Melbourne Graduate School of Education - Theses
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ItemRefiguring sustainability education: Reckoning with relationships to place and Country on unceded urban LandsBelcher, Fiona Margaret ( 2021)Sustainability education is a dominant site for the production of ideas about place and Country. At the international level, Education for Sustainability broadly references social justice; however, place-based pedagogical frameworks neither stem from nor centralise Indigenous concerns and futures. Similarly, in the Australian National Curriculum, the Sustainability cross-curriculum priority is represented as commensurable with Aboriginal and Torres Strait Islander Histories and Cultures, without the associated foregrounding of sovereign claims. At the same time, First Peoples of the place known as Melbourne have long storied possible futures in which invader/settlers take seriously the protocol of not harming Country. As a white invader/settler researcher, I respond to this tension between sustainability curriculum and sovereignty. This thesis investigates the possibility held in curriculum and its enactment; that of producing in a generation of young people specific ideas about their relationships and responsibilities to place and Country. This thesis is therefore grounded in the question, what relationships to place and Country are produced through the Sustainability cross-curriculum priority in secondary schools on the Country of the Kulin Nations? This thesis is an original contribution to knowledge about the ways white invader/settler logics are produced via sustainability praxis. In doing so, it contributes to a deepened understanding of the relationship between Education for Sustainability and Land education. While the field of Land education identifies place-based education as a site of possibility, this thesis contributes to an understanding of the specific ways these possibilities are delimited by the influence of the priorities and assumptions of Education for Sustainability frameworks on sustainability education practice in Victoria. By employing white possessive logics as a key conceptual framework, this thesis contributes to increasing the theoretical possibilities of Land education. This theoretical contribution enables further analysis of how patriarchal white sovereignty operates through sustainability education to produce incommensurable imaginings of not only the future, but of the past. Curriculum texts alongside secondary school and sustainability hub educators across Wurundjeri and Boonwurrung Country form the sites on which this thesis is located. My research findings emerge from analysis of the material and representational elements of sustainability education on these school grounds, revealed through walking interviews, go-along methods, photovoice, and policy analysis within a critical place inquiry approach. In this context, I find that sustainability education as represented in policy and curriculum reduces the concepts of place and Country to resources, framed by the problematisation of scarce environmental resources between nation states. This policy emphasis on resources is mirrored in classroom settings, whereby students’ relationships to displaced objects, such as single use waste, is framed through a moral lens. The final finding of this thesis is that educators’ impetus for sustainability praxis is for establishing an affective re-connection between students and place. This educational assumption of students’ disconnection amplifies an investment in cultivating an imagined return to love of place. The primary argument of this thesis is that white invader/settler benevolence is produced through sustainability education in secondary schools, while contested relationships to Country are disavowed. Sustainability education at the sites on the Country of the Kulin Nations produces two related affects that stem from the central concept of the environment. First, an investment in displaced objects is cultivated as a way for students to inhabit a moral subject position in relation to unceded Country. This thesis argues that the reduction of place and Country to resource relations enables moral positions to be assigned to consumer choices. As a result, students who choose keep cups and Boomerang Bags are able to inhabit not just an innocent but a moral subject position. Further, invader/settler relationships to place are rendered innocent, framed in terms of a depoliticised love. The depoliticisation of relationships to Country and emphasis on individual relationships to displaced moral objects work in tandem in an attempt to secure patriarchal white sovereignty. This thesis contributes to an understanding of the ways these two affects work in concert to produce benevolent settler subject positions, reinscribing postcolonising processes through sustainability praxis. The implications of this are significant and also Country-specific. In contrast to the language of resources, the affective enactment of Education for Sustainability on Kulin Country reveals the ways that students’ futures and histories are produced to actively deracialise relationships to Country. Such enactments work in an attempt to legitimise white invader/settler replacement of First Peoples across the past, present and future. Despite these attempts, the materiality of Country – such as the extractive histories revealed through landfill – continues to work against this attempted reinscription of relations.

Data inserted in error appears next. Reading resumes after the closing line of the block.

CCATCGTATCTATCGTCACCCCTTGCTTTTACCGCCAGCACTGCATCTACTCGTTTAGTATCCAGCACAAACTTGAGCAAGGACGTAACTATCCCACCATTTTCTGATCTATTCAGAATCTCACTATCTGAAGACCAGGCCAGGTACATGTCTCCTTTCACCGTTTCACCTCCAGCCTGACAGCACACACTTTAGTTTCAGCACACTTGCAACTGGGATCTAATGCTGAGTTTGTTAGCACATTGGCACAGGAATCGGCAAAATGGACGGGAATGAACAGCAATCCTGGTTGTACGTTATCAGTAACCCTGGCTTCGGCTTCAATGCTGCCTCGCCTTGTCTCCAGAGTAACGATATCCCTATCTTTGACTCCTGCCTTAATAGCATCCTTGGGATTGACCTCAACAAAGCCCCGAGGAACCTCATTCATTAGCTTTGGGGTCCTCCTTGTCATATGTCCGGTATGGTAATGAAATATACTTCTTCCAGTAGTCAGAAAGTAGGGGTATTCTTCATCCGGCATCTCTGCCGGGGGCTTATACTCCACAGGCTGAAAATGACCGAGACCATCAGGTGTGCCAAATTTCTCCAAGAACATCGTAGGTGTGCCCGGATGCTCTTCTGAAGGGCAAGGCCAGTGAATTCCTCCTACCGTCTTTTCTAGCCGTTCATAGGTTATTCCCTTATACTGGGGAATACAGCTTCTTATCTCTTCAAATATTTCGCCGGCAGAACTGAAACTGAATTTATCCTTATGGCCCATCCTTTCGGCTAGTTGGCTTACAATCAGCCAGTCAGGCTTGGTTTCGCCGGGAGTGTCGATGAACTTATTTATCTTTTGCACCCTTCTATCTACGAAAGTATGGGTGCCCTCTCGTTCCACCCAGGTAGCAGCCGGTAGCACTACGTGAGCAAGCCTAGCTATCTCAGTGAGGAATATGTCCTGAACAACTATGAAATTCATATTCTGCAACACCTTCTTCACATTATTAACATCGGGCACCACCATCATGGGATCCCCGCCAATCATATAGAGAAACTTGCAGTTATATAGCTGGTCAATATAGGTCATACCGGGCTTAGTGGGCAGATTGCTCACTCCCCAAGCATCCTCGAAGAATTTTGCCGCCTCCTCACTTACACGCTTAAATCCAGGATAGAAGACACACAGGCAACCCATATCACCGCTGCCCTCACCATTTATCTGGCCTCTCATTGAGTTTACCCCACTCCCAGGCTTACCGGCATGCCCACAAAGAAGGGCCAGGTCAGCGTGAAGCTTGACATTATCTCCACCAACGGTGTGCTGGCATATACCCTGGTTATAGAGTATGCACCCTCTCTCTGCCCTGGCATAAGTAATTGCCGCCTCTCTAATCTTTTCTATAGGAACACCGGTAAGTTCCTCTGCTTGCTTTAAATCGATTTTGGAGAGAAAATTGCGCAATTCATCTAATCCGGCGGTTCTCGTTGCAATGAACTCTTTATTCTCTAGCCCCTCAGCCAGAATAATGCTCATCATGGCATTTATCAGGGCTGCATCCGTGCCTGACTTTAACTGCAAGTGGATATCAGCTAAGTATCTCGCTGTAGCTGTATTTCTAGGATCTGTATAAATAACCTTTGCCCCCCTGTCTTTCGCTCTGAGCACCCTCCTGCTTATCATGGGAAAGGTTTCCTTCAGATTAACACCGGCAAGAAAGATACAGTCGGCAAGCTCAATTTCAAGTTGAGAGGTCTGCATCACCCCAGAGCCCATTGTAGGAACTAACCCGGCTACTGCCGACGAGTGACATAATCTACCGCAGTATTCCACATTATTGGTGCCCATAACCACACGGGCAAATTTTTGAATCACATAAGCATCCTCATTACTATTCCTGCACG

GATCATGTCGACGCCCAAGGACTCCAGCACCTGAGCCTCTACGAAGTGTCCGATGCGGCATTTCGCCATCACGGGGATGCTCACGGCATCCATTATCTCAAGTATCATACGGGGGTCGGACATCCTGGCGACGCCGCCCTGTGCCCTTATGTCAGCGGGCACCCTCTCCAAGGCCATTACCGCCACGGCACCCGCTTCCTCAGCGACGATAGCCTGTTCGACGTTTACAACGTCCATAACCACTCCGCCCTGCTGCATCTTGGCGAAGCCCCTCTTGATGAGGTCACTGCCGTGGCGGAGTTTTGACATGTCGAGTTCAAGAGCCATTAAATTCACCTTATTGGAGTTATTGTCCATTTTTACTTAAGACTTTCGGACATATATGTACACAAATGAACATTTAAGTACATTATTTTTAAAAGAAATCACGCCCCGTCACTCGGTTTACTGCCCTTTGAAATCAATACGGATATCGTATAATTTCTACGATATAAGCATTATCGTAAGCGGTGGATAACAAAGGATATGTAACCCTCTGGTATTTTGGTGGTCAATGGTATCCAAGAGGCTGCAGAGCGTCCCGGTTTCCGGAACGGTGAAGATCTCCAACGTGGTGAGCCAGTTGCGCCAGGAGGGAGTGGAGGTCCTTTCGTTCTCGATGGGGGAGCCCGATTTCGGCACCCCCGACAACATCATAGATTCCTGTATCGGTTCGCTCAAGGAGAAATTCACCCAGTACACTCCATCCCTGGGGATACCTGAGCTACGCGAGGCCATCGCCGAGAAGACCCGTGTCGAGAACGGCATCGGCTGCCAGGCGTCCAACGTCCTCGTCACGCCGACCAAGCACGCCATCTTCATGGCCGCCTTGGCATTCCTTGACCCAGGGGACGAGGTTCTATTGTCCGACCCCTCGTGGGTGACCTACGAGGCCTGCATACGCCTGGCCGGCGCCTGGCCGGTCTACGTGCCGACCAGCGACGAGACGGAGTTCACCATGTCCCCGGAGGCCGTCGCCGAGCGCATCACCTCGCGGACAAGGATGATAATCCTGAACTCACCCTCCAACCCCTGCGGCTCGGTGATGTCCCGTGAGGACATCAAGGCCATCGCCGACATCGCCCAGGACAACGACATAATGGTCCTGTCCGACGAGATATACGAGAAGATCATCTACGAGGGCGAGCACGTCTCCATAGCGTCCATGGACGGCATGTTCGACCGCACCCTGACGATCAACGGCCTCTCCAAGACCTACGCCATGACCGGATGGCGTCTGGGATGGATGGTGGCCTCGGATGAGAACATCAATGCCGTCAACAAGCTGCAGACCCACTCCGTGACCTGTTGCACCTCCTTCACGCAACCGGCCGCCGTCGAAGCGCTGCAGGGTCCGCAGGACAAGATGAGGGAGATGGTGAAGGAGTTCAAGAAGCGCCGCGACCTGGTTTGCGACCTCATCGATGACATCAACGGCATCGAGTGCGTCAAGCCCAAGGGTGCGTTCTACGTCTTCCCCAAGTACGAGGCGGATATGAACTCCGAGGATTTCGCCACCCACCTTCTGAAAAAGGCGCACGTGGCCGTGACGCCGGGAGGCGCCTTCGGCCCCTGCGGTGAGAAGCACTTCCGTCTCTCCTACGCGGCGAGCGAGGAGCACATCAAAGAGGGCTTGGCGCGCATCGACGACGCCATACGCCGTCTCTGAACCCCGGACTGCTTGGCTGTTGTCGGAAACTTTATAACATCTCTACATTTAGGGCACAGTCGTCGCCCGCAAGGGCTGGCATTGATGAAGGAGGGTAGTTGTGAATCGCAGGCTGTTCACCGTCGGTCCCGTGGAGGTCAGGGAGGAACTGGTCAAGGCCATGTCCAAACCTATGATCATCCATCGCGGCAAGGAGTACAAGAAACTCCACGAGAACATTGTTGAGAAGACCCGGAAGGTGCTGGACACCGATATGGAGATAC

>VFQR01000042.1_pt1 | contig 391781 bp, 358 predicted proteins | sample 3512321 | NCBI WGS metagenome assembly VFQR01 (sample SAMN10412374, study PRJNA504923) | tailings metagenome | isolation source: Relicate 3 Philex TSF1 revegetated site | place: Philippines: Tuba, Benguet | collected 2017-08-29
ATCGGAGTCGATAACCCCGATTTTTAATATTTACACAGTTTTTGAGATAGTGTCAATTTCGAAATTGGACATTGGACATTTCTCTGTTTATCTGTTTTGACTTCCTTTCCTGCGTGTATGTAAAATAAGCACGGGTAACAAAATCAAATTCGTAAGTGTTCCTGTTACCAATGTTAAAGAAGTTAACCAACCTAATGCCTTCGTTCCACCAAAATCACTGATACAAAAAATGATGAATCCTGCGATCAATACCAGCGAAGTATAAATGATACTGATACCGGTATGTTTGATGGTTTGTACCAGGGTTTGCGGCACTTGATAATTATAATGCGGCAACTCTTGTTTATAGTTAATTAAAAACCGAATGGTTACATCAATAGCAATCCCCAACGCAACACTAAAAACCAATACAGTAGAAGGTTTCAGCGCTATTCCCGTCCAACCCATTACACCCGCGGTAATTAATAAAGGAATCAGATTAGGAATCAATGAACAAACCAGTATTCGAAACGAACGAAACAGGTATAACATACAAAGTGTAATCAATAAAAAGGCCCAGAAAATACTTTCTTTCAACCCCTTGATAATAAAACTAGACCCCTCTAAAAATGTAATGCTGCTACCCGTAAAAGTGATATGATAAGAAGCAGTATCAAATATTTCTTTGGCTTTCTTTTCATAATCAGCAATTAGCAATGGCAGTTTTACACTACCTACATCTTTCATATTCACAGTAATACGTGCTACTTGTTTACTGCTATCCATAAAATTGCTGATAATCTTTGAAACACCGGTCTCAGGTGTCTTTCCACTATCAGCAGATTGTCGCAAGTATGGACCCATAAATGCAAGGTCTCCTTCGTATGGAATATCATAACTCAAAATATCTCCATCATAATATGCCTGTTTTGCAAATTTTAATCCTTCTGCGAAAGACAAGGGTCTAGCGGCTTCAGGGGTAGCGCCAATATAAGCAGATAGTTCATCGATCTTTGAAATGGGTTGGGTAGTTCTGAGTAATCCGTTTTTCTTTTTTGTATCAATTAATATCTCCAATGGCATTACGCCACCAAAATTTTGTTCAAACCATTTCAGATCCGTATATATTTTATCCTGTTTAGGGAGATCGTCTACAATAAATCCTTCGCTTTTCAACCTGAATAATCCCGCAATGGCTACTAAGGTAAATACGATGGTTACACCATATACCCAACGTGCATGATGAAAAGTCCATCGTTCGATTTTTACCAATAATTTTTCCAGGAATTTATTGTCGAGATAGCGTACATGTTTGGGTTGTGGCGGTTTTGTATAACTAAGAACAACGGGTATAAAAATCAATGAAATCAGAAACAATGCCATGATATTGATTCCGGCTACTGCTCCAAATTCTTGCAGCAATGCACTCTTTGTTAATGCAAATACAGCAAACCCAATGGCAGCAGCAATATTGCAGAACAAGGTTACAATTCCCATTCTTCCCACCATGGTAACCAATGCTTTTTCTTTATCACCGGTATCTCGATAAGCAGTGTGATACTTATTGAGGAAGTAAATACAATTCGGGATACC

ItemPractices of professionalism in Early Childhood Education and Care: Long day care educators at workJackson, Phyllis Joy ( 2021)There is an emerging corpus of Australian research, both qualitative and quantitative, inquiring into how early childhood education and care (ECEC) educators experience and understand their work. This qualitative case study traces the lived experience of a group of centre-based long day care educators working in communities experiencing high levels of social and economic disadvantage. Set within the context of the Australian ECEC reform program, the study investigates what constitutes ECEC professionalism and how educators experience and practise it every day. Analysing data drawn from two quality centre-based long day care settings, it was found that educators predominantly frame professionalism in terms of pedagogic practice—what they do, how they use their knowledge and skills and how they enact professional identities they value. Thus, for many of the study’s participants, a commitment to social justice, of wanting to make a difference in the lives of young children and their families and, a belief in quality ECEC services as having the potential to ameliorate the socio-economic inequities many families in their community experience, was the basis on which their practice and professionalism was constructed. Altogether, the argument is made that educators’ understandings of their work practice, value commitments and the qualities and dispositions they privilege offer a nuanced and multifaceted view of professionalism, one that potentially widens the policy-based discourse of ECEC professionalism and requires that acknowledgement be made of the range and complexity of educators’ work in contemporary ECEC. The identity(ies) of relational and ethical professionalism that is both child-centred and family and community-centred most particularly requires recognition and support.